At first glance, one would think that eHarmony is missing out on a huge demographic. After all, it must be difficult for homosexuals to find each other. It's not like they wear a sign or anything. I'm not in on all that left-earring/right-earring jazz. I haven't requested a handbook. Otherwise, I suppose it is very difficult to approach someone who theoretically could punch you in the face if you "guessed" wrong about his sexual preference. That's where a neat-o web site would be really handy. Unless, of course you were the type of person who would discriminate...
eHarmony was founded in 2000 by evangelical Christian Dr. Neil Clark Warren and had strong early ties with the influential religious conservative group Focus on the Family. It has more than 12 million registered users, and heavy television advertising has made it one of the nation's biggest Internet dating sites. The company said the allegations of discrimination against gays were false and reckless.
Maybe if my postal code was 94106 there would be more options? I skipped right past the zip code and went for the "I'm a" choice.
All of which brings me around to my Friday night in the city, and oh, how I wish the eHarmony gang could have been there with me.
Part of the adventure of me hanging in the city alone has always been the inevitable crush of men. That's right, men. How so? Allow me to elucidate.
The train dropped me at my favorite watering hole, the Locust Rendezvous. Generally, I have a nice time there. Mostly because the bar is small enough that whomever decides to stop by automatically becomes my drinking buddy by the mere fact that the bar is so tiny, there is no other choice. Tonight, for some reason, I decided to skedaddle quickly, and headed over to another fav - McGillin's Pub, on Drury Street - a place so tiny that you would have to know it to find it. That's where the night really began.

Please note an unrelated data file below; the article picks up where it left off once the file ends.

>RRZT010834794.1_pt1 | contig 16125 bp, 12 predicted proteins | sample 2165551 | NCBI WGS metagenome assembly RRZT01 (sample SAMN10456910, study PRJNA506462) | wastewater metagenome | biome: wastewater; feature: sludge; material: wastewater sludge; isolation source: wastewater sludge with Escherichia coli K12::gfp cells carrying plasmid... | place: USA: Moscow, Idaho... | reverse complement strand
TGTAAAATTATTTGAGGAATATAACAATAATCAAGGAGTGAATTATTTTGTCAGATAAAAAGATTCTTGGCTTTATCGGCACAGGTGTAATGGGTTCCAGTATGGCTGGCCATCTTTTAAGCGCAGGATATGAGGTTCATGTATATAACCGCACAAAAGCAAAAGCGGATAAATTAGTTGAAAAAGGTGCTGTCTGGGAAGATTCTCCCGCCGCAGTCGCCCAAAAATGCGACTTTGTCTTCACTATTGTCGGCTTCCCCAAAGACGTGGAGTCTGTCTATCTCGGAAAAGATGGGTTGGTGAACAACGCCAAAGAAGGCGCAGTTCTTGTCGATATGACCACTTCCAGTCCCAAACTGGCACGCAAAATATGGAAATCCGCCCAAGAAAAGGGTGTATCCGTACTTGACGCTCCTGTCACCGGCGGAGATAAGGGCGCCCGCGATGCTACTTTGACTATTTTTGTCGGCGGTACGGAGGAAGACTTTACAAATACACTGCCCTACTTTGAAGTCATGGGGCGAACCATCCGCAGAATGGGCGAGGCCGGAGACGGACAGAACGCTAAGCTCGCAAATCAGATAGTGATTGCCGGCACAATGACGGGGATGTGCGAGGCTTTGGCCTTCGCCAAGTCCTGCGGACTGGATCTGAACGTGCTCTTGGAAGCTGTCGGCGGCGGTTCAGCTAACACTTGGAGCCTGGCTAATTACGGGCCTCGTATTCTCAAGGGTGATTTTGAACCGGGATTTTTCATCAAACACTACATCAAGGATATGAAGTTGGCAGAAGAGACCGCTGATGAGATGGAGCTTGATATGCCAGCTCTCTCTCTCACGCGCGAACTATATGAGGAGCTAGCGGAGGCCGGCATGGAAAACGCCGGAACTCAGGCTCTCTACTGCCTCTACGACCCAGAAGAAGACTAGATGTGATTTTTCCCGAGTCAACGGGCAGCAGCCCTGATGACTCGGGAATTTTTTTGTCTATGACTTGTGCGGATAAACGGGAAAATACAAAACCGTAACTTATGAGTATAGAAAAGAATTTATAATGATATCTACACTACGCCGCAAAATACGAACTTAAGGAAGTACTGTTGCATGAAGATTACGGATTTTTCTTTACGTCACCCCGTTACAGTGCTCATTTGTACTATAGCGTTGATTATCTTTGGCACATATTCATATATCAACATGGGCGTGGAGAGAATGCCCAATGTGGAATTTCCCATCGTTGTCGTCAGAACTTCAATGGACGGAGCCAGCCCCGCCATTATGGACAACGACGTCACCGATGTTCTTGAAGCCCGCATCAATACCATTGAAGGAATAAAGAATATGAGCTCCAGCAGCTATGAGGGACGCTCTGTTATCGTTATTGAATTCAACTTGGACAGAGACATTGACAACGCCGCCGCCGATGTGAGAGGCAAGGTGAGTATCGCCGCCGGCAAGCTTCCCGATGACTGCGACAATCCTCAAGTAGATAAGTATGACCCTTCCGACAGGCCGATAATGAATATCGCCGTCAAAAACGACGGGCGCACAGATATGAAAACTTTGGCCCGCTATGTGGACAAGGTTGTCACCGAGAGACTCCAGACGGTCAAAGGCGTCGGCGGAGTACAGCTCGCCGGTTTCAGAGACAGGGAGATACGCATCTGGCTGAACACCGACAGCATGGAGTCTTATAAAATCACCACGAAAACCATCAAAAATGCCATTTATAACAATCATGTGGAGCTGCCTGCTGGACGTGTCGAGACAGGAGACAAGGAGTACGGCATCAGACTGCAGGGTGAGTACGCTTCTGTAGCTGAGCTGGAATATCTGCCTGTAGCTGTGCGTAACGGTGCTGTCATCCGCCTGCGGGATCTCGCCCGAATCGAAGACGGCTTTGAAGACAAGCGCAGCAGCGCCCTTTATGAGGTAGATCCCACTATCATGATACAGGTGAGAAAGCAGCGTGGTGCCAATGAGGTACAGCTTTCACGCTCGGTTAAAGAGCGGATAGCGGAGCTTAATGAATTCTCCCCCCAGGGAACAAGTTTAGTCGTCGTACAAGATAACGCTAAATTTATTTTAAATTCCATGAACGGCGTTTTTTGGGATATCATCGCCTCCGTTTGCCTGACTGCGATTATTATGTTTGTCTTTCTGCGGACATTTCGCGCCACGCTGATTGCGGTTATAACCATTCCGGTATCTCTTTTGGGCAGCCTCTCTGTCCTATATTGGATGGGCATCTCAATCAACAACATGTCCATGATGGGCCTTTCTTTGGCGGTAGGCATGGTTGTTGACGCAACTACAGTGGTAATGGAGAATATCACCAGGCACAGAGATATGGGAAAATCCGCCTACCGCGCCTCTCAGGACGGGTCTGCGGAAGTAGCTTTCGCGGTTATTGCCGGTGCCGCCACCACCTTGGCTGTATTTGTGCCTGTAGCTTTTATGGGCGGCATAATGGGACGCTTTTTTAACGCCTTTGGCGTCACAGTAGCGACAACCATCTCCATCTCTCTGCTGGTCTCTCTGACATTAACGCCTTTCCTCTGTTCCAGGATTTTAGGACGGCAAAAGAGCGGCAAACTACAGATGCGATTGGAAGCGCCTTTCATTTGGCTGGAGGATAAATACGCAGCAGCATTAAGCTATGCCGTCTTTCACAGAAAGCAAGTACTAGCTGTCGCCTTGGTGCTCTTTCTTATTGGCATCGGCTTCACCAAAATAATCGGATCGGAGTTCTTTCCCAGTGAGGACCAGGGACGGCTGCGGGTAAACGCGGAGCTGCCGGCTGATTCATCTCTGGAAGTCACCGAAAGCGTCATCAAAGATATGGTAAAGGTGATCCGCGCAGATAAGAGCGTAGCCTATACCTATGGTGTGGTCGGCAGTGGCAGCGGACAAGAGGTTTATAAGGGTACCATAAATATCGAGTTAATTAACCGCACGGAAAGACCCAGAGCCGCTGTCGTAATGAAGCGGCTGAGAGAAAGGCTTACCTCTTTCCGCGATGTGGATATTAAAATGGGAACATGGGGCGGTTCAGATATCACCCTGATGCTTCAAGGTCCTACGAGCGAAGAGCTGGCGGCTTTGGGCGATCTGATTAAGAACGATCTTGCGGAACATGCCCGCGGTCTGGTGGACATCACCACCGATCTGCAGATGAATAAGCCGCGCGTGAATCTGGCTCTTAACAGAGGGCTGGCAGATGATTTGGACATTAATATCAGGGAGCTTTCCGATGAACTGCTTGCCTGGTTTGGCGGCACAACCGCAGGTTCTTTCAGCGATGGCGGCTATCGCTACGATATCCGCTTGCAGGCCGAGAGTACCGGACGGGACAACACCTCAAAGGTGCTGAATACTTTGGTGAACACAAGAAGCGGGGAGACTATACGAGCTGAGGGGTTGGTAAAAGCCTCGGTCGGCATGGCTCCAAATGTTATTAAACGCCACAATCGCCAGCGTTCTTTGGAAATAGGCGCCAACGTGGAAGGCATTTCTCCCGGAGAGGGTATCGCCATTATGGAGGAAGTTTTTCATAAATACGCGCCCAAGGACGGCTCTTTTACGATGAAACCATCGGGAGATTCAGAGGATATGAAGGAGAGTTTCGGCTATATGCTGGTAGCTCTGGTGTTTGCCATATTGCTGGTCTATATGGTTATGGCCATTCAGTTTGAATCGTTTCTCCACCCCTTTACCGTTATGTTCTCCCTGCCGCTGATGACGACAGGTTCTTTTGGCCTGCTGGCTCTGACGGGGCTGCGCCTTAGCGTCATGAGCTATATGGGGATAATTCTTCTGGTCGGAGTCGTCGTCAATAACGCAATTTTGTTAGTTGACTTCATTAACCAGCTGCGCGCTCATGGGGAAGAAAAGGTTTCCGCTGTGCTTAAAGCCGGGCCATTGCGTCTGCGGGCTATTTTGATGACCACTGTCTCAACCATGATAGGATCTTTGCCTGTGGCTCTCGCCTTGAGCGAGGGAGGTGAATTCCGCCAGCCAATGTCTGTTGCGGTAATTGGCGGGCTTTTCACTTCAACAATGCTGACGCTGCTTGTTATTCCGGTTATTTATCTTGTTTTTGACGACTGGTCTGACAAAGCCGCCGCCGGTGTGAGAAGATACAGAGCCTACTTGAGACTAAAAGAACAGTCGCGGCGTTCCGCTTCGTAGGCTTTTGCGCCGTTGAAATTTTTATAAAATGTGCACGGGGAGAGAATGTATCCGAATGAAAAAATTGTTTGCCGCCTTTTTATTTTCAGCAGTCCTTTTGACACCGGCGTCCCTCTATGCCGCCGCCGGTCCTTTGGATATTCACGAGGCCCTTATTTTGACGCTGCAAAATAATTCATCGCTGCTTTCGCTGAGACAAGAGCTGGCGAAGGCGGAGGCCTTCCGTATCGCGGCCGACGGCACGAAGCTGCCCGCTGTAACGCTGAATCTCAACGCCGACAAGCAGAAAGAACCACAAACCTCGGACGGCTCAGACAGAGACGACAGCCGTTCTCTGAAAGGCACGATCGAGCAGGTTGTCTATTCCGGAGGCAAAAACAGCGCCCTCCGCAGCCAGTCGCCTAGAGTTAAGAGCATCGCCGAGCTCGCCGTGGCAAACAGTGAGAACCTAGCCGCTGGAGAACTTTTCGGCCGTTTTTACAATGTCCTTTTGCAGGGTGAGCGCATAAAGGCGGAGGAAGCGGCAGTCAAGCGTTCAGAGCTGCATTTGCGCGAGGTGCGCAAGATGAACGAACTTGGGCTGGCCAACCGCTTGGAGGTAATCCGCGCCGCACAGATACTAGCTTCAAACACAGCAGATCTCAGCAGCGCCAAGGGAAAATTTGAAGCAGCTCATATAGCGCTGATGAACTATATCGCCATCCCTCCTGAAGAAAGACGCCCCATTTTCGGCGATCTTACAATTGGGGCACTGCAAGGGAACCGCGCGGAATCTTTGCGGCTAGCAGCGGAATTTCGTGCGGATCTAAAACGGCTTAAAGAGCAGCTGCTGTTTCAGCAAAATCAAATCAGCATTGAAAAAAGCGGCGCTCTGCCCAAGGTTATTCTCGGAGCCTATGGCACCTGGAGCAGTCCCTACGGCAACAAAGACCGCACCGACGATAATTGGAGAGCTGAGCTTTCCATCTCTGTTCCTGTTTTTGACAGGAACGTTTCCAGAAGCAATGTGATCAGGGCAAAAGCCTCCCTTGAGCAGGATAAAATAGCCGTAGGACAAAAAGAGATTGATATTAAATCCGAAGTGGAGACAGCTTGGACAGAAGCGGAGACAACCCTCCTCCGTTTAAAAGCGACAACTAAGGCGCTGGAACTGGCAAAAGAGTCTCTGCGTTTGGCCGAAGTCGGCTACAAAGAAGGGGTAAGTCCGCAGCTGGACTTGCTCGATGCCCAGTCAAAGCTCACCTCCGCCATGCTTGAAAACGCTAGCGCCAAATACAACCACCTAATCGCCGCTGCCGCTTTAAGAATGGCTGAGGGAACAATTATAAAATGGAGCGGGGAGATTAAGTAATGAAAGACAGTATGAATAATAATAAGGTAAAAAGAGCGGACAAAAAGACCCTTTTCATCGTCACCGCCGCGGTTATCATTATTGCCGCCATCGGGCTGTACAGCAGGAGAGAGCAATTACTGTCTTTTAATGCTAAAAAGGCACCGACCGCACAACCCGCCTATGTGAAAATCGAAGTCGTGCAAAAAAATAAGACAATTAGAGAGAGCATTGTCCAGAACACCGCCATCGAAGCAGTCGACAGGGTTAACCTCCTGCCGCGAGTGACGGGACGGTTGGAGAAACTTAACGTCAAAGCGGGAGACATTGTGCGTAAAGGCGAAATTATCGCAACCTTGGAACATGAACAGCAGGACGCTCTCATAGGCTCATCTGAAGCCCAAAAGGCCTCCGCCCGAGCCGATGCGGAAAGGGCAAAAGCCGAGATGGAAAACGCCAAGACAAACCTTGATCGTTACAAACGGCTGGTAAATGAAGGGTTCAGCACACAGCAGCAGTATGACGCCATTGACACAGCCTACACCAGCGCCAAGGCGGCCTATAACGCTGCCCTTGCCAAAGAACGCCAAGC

After drinking my fill, and allowing for the walk to the Electric Factory, I asked for my check and beat a hasty retreat sometime around 6. Little did I know that I would be followed out the door by a well-intentioned man who would ask the 64 thousand dollar question. At some point near Broad Street, he tracked me down and asked politely, "Please don't ... but, would you mind if I asked if I could suck your dick?" That's right, folks. Life in the big city. As you would expect, I politely turned him away.
I'm not as offended by such things as some may expect. It isn't the first time it has happened to me, and I suspect it will not be the last. Two things creep into my head when they happen. (1) Why can't women be as forward as men? and (2) Hey ... I'm almost 50 and I still 'got it'.
In case you were wondering, the show was awesome, fellatio propositions notwithstanding. If Umphrey's McGee wanders into your town, find them. Although, something tells me that you are re-reading the last couple of paragraphs, so my review of the show may be inconsequential.
Strangely, those sexual propositions bounce off me. While some men would take a swing at the guy, I take it as a compliment. I fully understand the difficulties inherent in being homosexual and appreciate the guts it must take to follow a stranger out of a bar and proposition him [me]. Some small part of me (not the important part) felt kind of bad for the guy.